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St-Nicolas Orchards & Cider Mill

Cidermaker produces a unique ice cider

After being ignored by Quebecers for decades, local cider is now gaining its letters of nobility thanks to the dedication of its craftsmen. Among them, Patricia Daignault and Pierre Lafond produce some of the best classified ciders in the world.

The site is enchanting and its owners are passionate. Patricia Daignault and Pierre Lafond have been operating St-Nicolas Orchards & Cider Mill for over a quarter of a century. Located on one of the oldest apple orchards in North America, in Saint-Nicolas, a southern suburb of Quebec City, their farm features an extraordinary panoramic view of the St. Lawrence River.

As their objective was to produce and sell bubbly, dry and mellow ciders, the couple obtained manufacturing and sales permits for this purpose in 1993. Their farm products won instant success with connoisseurs, but the public at large was not attracted right away. Yet, the Beverage Testing Institute of Chicago classified three of the products from St-Nicolas Orchards & Cider Mill (Le Vire-Crêpe light cider, Vergers St-Nicolas strong cider and Rosé des Vergers St-Nicolas) among the word’s best. “We then had the idea of producing ice cider, said Patricia Daignault. With this flagship product, we were hoping to bring cider back to the dinner table.”

While conducting their research, the couple found there was no ice cider being made elsewhere in the world from frozen apples. So, they left to study the icewine making technique in Germany. Later, the Daignault-Lafond took part in a Quebec study on naturally frozen apple pressing techniques. They found that best method to produce ice cider is to pick late harvest apples such as McIntosh and Cortland at the end of fall and leave them outdoors in open bins, to be exposed to the dry and icy St. Lawrence winds for three or four months. “The longer the apples are exposed to the winter cold, the greater is the sugar concentration and the better it is”, explained Patricia Daignault. If a dozen apples are needed to make a bottle of cider, up to fifty are necessary to produce a half-bottle of ice cider. Served cold (4°C), St-Nicolas Ice Cider goes perfectly with foie gras, blue cheese or berry desserts. Its velvety texture also makes it a first choice aperitif.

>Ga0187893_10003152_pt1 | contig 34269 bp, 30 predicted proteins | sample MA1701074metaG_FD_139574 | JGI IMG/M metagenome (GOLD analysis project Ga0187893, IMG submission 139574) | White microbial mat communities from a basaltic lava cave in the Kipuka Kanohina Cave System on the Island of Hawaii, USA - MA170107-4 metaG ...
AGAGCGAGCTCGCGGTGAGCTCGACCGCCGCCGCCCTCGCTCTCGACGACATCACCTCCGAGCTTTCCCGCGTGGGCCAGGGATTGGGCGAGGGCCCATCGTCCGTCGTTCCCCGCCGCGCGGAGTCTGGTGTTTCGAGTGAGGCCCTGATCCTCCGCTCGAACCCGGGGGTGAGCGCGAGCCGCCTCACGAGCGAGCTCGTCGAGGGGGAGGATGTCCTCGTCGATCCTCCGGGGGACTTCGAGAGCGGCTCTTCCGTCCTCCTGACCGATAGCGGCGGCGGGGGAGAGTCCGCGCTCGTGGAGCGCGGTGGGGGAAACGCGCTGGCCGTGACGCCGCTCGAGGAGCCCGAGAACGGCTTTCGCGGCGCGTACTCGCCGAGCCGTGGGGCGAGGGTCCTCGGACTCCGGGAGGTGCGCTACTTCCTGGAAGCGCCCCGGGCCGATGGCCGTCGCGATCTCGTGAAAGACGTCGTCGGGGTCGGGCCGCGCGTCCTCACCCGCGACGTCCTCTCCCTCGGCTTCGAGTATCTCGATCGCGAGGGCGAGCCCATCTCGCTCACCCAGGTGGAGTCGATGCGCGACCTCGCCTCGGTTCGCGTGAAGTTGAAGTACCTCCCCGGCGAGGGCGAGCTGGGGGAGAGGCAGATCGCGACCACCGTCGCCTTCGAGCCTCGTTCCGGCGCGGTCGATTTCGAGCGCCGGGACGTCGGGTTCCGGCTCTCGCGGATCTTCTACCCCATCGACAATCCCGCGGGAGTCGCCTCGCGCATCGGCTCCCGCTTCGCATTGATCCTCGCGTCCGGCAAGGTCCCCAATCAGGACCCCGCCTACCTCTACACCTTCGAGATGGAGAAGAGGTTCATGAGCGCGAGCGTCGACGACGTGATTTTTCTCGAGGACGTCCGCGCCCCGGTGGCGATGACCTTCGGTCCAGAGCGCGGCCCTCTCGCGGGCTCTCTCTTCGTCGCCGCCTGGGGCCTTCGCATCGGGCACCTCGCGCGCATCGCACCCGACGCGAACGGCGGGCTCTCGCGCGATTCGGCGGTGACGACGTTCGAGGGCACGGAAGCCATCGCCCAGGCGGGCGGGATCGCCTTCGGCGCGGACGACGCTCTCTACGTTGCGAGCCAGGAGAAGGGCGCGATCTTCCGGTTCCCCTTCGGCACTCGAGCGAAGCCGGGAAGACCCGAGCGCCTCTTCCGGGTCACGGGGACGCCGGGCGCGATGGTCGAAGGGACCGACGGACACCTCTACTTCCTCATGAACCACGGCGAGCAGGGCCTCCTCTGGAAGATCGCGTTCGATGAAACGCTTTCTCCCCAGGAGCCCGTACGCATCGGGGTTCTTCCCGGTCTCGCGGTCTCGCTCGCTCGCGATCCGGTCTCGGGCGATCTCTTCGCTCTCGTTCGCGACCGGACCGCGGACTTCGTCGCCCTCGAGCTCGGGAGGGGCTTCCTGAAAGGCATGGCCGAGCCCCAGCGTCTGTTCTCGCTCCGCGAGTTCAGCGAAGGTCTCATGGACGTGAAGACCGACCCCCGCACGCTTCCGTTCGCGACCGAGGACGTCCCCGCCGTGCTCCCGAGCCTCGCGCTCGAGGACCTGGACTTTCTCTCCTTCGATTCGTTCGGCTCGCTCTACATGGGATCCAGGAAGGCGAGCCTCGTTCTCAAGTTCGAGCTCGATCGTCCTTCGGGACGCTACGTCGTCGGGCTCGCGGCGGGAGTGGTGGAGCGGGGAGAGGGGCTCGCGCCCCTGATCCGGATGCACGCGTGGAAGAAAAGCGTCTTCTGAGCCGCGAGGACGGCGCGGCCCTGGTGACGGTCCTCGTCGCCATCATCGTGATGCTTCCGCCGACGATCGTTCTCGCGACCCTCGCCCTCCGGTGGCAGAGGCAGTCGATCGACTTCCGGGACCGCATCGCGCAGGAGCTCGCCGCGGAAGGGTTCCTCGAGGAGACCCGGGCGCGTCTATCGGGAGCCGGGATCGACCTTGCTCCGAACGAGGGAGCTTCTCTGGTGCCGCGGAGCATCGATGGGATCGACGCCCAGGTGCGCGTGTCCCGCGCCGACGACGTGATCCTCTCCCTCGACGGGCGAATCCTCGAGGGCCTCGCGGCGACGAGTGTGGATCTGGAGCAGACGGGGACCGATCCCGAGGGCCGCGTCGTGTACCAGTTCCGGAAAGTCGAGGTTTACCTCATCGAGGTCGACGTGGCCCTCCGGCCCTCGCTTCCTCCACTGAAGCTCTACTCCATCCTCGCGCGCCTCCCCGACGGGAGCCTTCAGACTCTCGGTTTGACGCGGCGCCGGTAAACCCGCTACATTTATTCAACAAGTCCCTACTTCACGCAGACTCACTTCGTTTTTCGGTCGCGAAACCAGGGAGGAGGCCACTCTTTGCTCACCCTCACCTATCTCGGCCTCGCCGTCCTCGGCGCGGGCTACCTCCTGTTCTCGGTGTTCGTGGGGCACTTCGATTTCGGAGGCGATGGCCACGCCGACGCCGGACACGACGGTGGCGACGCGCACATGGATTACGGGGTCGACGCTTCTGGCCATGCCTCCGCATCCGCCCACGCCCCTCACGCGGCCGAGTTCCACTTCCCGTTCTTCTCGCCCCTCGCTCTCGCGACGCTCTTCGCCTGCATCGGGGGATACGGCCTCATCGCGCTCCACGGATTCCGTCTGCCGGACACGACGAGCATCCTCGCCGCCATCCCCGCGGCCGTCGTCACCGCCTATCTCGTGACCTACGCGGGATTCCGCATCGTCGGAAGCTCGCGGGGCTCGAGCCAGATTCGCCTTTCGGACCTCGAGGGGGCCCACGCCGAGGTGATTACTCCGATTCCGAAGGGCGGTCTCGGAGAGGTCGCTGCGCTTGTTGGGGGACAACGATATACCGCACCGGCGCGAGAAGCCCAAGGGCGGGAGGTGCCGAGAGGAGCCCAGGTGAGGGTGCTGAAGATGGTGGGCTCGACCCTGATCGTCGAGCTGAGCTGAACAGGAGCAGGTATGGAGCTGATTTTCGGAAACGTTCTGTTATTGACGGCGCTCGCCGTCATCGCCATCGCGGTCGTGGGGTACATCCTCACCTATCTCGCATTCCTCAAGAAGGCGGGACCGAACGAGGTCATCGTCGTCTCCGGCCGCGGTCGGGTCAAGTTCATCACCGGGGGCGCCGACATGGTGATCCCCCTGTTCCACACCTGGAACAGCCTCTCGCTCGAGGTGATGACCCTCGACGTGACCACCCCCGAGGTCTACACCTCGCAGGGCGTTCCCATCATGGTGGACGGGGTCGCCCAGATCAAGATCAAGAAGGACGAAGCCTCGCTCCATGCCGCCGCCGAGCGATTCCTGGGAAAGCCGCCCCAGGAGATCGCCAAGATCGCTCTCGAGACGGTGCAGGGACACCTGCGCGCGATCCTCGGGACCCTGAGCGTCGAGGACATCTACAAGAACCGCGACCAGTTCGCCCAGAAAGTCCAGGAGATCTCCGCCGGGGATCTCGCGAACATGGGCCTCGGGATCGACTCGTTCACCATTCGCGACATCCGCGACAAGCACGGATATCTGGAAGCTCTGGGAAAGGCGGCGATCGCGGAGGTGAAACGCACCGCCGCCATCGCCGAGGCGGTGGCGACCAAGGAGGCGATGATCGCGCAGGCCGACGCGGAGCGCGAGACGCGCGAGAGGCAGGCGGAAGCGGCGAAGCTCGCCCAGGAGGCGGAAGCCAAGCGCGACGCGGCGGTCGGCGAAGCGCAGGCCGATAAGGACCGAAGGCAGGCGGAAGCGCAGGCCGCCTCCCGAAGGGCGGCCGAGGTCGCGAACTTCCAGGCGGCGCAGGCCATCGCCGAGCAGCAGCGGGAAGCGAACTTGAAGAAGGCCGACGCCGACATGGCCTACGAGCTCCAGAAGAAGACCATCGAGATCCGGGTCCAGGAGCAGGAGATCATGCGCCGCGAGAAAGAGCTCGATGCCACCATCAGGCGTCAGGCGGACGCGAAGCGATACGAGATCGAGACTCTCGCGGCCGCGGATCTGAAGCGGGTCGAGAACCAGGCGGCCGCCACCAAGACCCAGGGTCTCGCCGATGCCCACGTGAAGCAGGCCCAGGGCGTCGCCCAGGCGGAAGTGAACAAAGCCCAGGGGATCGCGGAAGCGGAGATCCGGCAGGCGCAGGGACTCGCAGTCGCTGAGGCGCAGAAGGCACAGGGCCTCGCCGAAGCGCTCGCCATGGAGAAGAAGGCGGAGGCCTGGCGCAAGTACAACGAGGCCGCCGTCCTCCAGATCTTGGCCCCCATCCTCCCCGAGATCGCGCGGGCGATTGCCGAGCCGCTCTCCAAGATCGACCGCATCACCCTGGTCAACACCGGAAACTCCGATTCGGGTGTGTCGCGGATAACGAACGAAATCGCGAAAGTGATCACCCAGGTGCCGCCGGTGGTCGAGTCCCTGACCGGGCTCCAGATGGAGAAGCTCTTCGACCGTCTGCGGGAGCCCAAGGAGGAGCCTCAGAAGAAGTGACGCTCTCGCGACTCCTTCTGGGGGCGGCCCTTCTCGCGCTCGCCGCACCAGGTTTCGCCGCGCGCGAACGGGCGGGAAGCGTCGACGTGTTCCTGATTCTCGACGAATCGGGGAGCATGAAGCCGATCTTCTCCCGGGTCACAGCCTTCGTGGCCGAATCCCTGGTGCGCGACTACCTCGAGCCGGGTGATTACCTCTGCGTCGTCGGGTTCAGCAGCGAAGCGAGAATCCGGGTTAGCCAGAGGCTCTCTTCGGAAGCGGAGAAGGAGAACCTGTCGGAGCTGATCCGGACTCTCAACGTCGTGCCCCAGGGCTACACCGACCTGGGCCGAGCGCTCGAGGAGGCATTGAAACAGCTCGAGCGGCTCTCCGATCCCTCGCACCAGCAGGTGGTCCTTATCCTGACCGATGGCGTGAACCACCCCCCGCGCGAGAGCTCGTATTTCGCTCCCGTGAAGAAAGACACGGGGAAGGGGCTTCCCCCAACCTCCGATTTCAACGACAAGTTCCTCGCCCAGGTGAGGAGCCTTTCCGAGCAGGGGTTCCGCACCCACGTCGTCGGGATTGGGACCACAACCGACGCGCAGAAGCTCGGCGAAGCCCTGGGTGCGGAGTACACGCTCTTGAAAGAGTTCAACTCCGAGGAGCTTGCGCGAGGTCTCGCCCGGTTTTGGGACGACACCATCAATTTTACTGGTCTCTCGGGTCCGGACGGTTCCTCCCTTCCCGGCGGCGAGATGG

Products for sale in LCBO & Vintages & SAQ outlets in Quebec.
More products are available through private ordering

As seen on enRoute website:

Cremant Cidrerie St-Nicolas (Sparkling Light Cider)
“Very dry and crisp, like champagne.”

“A nice alternative to Prosecco or a brut champagne.”

“Yellow apple and honey aroma.”

enRoute